In the ExpertsLAB, we interview successful professionals to learn how they got started, managed transitions, and found balance in their life and career.
In this interview, we sit down with Roslyn Fogarty, a Human Resources Consultant, Advisor, and Expert to high growth technology startups in the San Francisco Bay Area, including Netlify, Nextdoor, and Upstart. She’s also a mom who lives in the East Bay.
Read on to find out how Roslyn transitioned from corporate HR to consulting, how her definition of success has changed, and the habits and routines that keep her on track.
I help companies (startups, especially) bring people, organizational design, and foundational elements early on, and I help bigger companies create an environment that’s engaging with a sense of purpose to develop their people.
My professional story started in college. I was a psychology major working with adolescents and teens at San Diego State University and in my third year, I realized I wanted to make a shift. My school counselor recommended Industrial Organizational Psychology which is the easiest parallel to Human Resources Management. I pivoted my discipline and minored in Business.
Simultaneously, I was working at a mom-and-pop marketing company, sometimes working two or three jobs. I didn’t have the luxury to go out and get an unpaid internship. I worked with that marketing company to create my own HR role to gain experience in the field.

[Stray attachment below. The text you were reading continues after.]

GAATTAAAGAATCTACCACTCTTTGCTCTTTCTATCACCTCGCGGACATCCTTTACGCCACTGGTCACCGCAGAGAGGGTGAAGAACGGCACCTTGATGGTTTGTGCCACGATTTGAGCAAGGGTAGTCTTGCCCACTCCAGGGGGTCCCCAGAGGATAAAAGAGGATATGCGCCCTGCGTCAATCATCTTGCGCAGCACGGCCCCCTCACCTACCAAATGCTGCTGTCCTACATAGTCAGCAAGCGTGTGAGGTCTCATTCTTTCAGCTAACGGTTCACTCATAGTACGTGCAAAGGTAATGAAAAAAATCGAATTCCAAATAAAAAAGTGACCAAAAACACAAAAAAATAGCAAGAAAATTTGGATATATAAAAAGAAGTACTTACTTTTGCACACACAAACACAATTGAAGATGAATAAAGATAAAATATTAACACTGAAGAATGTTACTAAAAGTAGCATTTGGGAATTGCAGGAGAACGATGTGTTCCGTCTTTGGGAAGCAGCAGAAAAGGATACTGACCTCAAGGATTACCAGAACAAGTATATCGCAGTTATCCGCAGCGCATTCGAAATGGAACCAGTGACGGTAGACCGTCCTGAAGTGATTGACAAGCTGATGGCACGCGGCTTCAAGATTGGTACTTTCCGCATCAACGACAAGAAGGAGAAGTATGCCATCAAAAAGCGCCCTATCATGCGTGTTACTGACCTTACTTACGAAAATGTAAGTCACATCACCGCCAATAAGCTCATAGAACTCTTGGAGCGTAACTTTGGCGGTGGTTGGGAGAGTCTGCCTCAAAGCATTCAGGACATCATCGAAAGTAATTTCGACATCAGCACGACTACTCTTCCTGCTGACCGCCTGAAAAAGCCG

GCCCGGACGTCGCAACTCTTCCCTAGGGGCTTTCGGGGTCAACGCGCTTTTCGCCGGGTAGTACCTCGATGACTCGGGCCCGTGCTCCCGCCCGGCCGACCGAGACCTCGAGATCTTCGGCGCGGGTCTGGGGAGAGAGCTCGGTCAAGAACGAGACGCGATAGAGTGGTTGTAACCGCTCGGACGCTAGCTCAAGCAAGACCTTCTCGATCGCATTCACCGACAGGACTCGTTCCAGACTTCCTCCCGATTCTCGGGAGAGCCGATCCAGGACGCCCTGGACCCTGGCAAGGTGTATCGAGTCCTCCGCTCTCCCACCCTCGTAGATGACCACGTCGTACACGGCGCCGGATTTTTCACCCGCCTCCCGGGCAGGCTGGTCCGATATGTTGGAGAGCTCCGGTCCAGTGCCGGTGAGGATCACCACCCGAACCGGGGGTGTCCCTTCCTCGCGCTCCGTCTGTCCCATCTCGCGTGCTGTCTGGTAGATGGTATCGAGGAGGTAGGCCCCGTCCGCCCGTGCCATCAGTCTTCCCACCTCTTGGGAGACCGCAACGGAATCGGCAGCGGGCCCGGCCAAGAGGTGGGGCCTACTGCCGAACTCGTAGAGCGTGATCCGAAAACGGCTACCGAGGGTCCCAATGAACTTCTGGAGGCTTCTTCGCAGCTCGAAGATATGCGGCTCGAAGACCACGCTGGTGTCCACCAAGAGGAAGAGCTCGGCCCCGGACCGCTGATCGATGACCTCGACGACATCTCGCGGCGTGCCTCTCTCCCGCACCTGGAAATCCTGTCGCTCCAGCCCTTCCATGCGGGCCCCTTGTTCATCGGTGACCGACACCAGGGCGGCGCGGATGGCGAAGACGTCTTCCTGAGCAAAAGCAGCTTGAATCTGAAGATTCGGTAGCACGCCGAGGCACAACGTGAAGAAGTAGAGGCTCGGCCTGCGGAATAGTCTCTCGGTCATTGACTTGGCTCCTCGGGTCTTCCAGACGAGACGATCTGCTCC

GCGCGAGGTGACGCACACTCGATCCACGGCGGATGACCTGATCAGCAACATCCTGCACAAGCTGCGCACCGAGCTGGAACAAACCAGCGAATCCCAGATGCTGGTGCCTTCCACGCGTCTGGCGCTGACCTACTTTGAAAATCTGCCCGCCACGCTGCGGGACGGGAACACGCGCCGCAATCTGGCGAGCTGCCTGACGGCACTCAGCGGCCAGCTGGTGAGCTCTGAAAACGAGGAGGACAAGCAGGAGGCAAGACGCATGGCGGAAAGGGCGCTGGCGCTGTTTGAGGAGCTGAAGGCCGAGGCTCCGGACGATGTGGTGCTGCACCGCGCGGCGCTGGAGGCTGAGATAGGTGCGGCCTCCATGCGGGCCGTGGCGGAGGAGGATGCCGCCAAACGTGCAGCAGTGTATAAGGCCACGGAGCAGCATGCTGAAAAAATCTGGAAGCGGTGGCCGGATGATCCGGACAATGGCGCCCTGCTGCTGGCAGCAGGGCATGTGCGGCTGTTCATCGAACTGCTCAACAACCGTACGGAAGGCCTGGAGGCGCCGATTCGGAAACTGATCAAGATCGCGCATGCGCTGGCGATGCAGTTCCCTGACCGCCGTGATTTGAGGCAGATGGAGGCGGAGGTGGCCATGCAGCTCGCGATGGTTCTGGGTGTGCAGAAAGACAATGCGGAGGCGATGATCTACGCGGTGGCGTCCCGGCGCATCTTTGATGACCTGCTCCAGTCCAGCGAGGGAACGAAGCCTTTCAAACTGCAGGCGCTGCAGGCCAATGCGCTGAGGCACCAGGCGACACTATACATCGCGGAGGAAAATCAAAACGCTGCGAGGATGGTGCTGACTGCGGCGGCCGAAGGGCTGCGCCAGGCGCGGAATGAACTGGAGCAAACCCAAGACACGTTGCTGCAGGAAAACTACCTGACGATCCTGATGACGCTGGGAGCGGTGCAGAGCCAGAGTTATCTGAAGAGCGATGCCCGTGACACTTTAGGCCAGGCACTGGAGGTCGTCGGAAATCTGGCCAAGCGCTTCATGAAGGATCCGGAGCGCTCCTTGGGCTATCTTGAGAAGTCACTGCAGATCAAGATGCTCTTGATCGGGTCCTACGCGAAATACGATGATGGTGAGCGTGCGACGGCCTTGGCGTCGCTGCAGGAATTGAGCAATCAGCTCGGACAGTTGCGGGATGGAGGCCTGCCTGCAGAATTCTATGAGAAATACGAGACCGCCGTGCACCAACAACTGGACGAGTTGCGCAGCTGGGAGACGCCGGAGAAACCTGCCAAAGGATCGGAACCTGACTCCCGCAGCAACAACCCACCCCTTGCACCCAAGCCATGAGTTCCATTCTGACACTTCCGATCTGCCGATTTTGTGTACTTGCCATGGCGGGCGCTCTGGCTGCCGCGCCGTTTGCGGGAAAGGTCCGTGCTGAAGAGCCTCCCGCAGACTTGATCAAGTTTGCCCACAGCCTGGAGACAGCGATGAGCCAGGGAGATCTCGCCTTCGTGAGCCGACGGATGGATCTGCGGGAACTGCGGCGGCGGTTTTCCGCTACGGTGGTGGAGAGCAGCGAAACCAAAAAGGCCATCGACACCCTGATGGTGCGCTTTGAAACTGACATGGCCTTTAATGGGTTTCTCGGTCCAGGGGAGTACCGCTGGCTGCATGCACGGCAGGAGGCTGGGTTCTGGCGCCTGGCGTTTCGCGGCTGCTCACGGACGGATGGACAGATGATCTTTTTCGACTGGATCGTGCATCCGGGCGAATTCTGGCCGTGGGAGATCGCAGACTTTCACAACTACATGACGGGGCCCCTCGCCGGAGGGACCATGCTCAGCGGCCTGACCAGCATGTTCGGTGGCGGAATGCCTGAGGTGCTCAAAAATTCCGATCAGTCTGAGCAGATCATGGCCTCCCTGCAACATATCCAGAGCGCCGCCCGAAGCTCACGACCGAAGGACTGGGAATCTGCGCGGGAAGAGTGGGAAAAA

I graduated in 2001, during the ‘dot-com bust’, and it took about six or eight months to find a job in my field. I was hired as an HR Coordinator at an advertising agency and stayed there for eight years! It was fun and it prepared me well in the tech space, especially around ER (employee relations) issues. HR is very experiential. You get experience by going through it.
After eight years, I got an itch to do something different. I also had my first child and that changed my thinking. My priorities shifted and I wanted to be at home with my child rather than going to recruiting or networking events. I had the great fortune of having an amazing servant leader but I knew it was time to move on.
My next role was being the first HR hire at a fast-growing ecommerce startup company, Modcloth. It was the first place I worked where culture was so key to success. I took the lessons in leadership, culture, and community to create a people-first environment from scratch. In the three and a half years I was there, we grew from 125 to 650 employees!
After that, my path led me to another opportunity and then I ended up consulting for startup technology companies.
It’s interesting. If you asked me that in my first 8 years of my career, I would have said ‘to become a CPO or SVP running things somewhere’. That’s what success looked like before. That was my end game. And then I thought my career would sunset into a consulting role.
Now, later in my career, success is defined by how I answer the following questions for myself: ‘Am I creating a place where people want to come and be in whatever shape that takes place? Am I excited to get up every morning? Am I fulfilled in all aspects of my life, including the family side? Does my professional and personal life coexist?’
My professional and personal life has to blend. I won’t sacrifice one for the other. Both are equal barometers.